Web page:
In conclusion, Murray’s interrogation of his own identity and his place in South Africa today has resulted in a body of work that is both highly critical of the current government but also highly critical of most forms of power in general. Murray speaks broadly and effectively in a way that is accessible to most people because of the simple and popular language that he has developed. The importance of artists like Murray can be seen and measured by the responses that he has received from the public and his critics. Murray’s uncompromising criticism of the world around him expressed through shocking and funny artworks that utilise the power that humour has to break down boundaries and subtly encourage change by pointing out obvious faults in a new and exciting way. His use of a combination of hurt and humour are seamless. A comment by Colin Richards encapsulates the power of humour neatly as follows:
Humour seeks to make light of a dark world, or vice versa. It is part of our incessant, courageous struggle to create an imaginative space in which to live more fully. Where hurt and violence can feel generalised and indifferent to the particular, humour always seems ineluctably particular and individual. The sense of humour also distinguishes the human animal from the purely animal. Humour may even be a sign of what it means to be fully human. (http://artsouthafrica.com/?news=45)
Murray’s particular use of humour together with a biting critique transcends the boundaries of caricaturing as carried out by newspaper cartoonists and displays a sophisticated level of intellectual grappling with issues that pertain to our politics and society. In South Africa today, fragile lines are being crossed that will inevitably erode away at our constitution and it is artists and thinkers like Murray who give a voice to the rest of us who may often feel voiceless.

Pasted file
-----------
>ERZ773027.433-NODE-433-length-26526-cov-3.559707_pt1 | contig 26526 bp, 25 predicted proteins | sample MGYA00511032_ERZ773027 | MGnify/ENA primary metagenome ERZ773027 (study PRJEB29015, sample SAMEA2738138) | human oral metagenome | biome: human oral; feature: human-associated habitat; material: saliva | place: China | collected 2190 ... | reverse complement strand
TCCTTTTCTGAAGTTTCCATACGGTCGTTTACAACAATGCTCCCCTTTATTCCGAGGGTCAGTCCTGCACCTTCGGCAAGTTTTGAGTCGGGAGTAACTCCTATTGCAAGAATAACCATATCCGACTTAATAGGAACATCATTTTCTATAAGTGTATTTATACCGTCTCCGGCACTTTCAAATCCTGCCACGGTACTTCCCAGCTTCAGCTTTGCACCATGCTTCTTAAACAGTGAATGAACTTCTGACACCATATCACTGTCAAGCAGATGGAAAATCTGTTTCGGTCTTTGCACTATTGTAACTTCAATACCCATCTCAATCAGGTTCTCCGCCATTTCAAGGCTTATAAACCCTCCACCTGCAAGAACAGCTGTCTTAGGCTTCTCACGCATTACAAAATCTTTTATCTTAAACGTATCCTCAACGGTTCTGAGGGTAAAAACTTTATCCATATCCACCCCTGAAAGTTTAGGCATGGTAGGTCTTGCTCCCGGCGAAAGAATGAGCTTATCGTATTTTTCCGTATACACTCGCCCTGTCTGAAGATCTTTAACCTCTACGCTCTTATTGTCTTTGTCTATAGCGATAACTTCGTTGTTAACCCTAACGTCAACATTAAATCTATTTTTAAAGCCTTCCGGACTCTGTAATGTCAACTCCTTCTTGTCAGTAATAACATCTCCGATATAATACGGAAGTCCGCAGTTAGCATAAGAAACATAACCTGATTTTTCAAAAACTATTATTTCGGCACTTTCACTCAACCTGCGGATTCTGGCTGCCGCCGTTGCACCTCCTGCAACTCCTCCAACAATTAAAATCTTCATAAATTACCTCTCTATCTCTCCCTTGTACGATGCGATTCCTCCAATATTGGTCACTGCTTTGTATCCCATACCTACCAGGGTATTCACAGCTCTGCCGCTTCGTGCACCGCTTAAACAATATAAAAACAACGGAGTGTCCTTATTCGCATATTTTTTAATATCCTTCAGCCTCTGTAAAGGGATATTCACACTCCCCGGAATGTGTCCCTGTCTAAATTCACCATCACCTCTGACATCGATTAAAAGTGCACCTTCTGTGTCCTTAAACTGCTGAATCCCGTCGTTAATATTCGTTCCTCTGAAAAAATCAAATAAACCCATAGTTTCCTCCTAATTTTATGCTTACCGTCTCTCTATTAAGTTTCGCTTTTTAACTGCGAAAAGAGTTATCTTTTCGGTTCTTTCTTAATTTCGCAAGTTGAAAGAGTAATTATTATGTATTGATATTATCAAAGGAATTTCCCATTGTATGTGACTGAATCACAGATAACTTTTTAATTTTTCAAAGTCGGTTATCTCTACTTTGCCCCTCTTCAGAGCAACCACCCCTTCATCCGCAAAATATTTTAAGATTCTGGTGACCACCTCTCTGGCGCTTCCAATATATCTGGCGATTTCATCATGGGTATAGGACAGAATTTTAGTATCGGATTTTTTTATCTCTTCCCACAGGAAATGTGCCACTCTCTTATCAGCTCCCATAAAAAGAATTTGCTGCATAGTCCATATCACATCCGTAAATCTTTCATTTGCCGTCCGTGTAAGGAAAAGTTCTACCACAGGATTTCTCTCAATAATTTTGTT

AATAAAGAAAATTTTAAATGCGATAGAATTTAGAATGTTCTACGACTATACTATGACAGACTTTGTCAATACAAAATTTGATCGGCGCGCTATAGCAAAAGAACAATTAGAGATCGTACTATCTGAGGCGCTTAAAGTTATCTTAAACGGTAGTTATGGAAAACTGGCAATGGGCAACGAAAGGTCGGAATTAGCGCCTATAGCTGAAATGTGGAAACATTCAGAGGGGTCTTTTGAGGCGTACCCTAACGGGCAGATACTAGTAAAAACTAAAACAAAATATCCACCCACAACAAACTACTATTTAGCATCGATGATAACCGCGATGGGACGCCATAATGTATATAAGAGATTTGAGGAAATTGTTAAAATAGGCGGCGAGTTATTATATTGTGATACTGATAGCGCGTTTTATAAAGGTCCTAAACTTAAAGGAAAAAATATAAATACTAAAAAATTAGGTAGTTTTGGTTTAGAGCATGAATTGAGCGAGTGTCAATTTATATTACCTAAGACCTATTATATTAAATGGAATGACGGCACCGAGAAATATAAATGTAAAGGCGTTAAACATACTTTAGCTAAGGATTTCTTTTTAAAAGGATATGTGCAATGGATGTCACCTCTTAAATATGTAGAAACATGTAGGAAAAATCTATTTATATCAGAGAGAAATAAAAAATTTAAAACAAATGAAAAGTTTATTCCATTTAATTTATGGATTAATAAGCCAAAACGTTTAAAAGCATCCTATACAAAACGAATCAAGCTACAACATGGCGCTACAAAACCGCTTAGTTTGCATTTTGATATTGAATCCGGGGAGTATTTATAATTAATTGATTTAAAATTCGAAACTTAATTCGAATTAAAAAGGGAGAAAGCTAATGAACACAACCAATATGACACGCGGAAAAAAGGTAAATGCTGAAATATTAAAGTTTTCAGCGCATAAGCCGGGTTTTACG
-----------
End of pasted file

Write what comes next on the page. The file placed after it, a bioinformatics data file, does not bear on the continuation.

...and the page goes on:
1) The proposed “media tribunal” and the Protection of Information Bill is an attempt at regulating what can be reported on and what constitutes a state secret. The tribunal could have serious repercussions on the media in terms of freedom of expression. The government believes that it is necessary to limit the amount of ‘damage’ that a reporter can do to an innocent party by publishing false or damaging information. Helen Zille of the Democratic Alliance has said that “If passed, the Protection of Information Bill will criminalise investigative journalism.” Zille furthermore said of the draft Act described by the Freedom of Expression Institute as a bid to cover up wrongdoing and silence criticism of the government: “Just like under apartheid, the government will invoke the national interest to cover up every abuse of power.” (http://www.digitaljournal.com/article/295523)
2)See addendum 1a for image
3)See addendum 1b for image of Brett Murray
4)See addendum 1c for image
5)This work was first exhibited on Robben Island in 1997 in an exhibition titled Thirty Minutes. Nelson Mandela, and other political prisioners, were imprisoned on Robben Island for decades during the apartheid era.
6)See addendum 2a for image
7)See addendum 1d for image.